Can you explain how programming languages are designed?
This topic is important for architects because… architects should have a good theoretical grounding of their craft and programming language design is foundational. Programming language design knowledge quickly pays off in ways that are not easily foreseen.
Focusing on general purpose languages. In this post, we will define various types of programming languages. The focus, however, is on “general purpose” programming languages like C# or Java.
Lots of little concerns. Implementing a programming language requires considering a lot of details that are not obvious. We can’t cover all of these in details, but we will define the main concerns here.
Graduate-level course. Programming language theory is not typically taught in an undergraduate level Computer Science program, but is typically taught as part of a Master’s program. At the undergrad level, students are taught how to use programming languages, but not how to create them.
History of programming languages. The history of programming languages is important to the serious scholar, but our site is focused on architects, so we are going to skip that.
Co-evolution of programming languages. Programming languages evolve depending on the context in which they are used. Faster machines, multiple CPUs on one machine, running multiple concurrent programs, and the emergence of the web some are just a few of the factors that have influenced the evolution of programming languages.
Programming languages vs human languages? Programming languages and human languages are often compared, but that is weak comparison at best, so we won’t be addressing that again here.
Types of Programming Languages
There are 75 important languages because they each have a niche – something that they excel at. There are many different types of programming languages below. I have probably missed a few categories.
Overlapping categories. Most languages can be categorized in two or more of the categories below.
General-purpose. A general-purpose language can be used to create almost anything, to include other programming languages. C#, C++, Java, Visual Basic, Python, and Ruby are general-purpose languages.
Special-Purpose. Some languages are designed for special purposes like XML for system integration, SQL for database interaction, and R for statistics. You can’t create “anything”, but these languages excel at the important tasks they are designed for. Although some languages are specialized, they typically do qualify as languages because they share the common attributes of programming languages discussed below.
Ease of Use. Some languages like Visual Basic are designed for ease of use. Generally speaking, the easier a language is to use, the less capable it is as the tasks grow in complexity. That is, easy languages should generally only be considered for easy tasks.
Interpreted vs. Compiled. Some languages must be compiled to run on the native CPU of the computer. Other languages are interpreted. Compiled languages typically run faster than interpreted languages, but this should not considered a significant issue given the speed of modern CPUs. This was a major concern to decades ago, but not any more.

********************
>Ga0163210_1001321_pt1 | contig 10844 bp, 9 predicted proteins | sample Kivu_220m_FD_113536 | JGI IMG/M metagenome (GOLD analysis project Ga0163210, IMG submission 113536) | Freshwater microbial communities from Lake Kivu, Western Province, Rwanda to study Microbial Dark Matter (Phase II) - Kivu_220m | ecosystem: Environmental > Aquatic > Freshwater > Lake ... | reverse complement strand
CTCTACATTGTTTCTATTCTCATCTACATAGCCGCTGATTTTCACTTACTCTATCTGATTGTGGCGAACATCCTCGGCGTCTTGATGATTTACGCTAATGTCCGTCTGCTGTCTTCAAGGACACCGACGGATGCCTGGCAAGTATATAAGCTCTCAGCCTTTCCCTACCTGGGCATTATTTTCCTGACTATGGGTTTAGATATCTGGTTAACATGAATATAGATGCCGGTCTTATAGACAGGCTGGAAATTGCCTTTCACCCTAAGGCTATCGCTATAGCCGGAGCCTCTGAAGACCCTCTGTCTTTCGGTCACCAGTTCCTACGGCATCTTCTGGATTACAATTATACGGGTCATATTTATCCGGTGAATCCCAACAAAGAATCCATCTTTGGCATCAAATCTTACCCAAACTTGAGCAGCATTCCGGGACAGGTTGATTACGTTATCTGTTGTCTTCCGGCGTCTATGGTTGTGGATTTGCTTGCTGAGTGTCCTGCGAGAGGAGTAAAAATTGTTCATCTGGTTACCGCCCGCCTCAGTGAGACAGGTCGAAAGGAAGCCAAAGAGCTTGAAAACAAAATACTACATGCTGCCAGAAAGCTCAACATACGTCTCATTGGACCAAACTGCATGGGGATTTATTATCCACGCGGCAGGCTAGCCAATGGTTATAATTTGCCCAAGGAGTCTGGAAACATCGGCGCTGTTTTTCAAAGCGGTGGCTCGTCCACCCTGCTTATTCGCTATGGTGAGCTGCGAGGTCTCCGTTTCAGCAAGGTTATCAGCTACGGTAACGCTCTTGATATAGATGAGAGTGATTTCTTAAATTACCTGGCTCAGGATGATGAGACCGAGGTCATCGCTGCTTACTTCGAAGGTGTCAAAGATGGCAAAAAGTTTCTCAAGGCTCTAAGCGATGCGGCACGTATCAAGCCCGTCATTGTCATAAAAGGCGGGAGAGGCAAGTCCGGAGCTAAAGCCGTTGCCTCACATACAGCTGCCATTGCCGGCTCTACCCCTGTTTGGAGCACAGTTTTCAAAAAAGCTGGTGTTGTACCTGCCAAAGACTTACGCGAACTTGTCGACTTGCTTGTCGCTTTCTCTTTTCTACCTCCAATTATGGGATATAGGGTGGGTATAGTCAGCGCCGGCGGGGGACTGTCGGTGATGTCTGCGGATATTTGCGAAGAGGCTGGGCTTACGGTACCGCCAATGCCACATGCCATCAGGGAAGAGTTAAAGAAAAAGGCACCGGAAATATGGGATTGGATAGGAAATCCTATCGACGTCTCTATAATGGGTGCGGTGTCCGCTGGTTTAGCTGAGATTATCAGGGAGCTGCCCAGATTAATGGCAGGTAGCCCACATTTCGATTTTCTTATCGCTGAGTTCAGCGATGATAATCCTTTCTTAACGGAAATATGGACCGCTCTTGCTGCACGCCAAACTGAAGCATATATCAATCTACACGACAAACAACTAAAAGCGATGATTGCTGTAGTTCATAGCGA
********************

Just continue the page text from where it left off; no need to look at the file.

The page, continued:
Functional vs. Imperative. Most of us program in “imperative” languages that allow us to hold the program’s current state in variables. Functional languages such as Erlang, Haskell, and F# are based strictly on functions only rather than allowing variables. Such languages typically rely heavily on recursion. Experts argue – correctly – than functional languages allow purer and more precise algorithms. Having said that, functional languages tend to be much more difficult to understand for an average programmer than imperative languages. Because they are difficult to use, functional languages are mainly found in academic settings. They are especially prized in academic settings because they force students to focus on core CS principles to get the work done.
Object-Oriented. Object-orientation can be said to be an implementation of design patterns, but having built-in language support for classes that encapsulate methods and attributes is very helpful. That is especially true if the language has built-in support for polymorphism.
Scientific Computing. Some languages, such as FORTRAN and MatLab, are designed mainly for scientific computing. Most programming work is business-oriented rather than scientific-oriented, so scientific languages are very beneficial to those that need them.
Intermediate. Some languages are not intended to be used by humans, but typically represent an “intermediate” state between initial compilation and the final compilation for the runtime environment. Key examples include Java bytecode and the .NET Common Language Runtime (CLR), otherwise known as Intermediate Language (IL).
KEY POINT: Intermediate languages are real programming languages, but are not intended for human consumption.
What Most Languages Need
Compiler. Interpreters are similar, so will skip them here. A compiler proceeds through a series of well-defined steps as shown in the figure below. Each step gathers information this is useful to the subsequent step. The first few steps exist to extract the meaning from the incoming program. The last few steps exist to construct a running program from the meaning obtained in the first few steps.
Lexical analysis. The first step above is “lexical analysis”. This simply breaks the text of the program into “tokens”. The “character stream” – the individual text characters – are grouped into tokens when whitespace or special characters are encountered.
For instance, in the “C” language, consider the following line of code.
int value = 100;
The lexical scanner will break that line of code into the following tokens:
int (keyword), value (identifier), = (operator), 100 (constant) and ; (symbol).
Parser (syntactic analysis). In this step, the token output from the lexical scanner is checked to ensure that it is syntactically correct. That is, it simply ensures that the tokens are assembled in an allowable and complete order. There is a “grammar” that is specific to the programming language in question that the token sequence is checked against. Programming language parsers are among the most sophisticated algorithms on earth. This makes sense when you consider the features and complexity of modern programming languages and the speed at which they have to run.
KEY POINT: Languages have to have grammars. This is a detailed topic that deserves another post.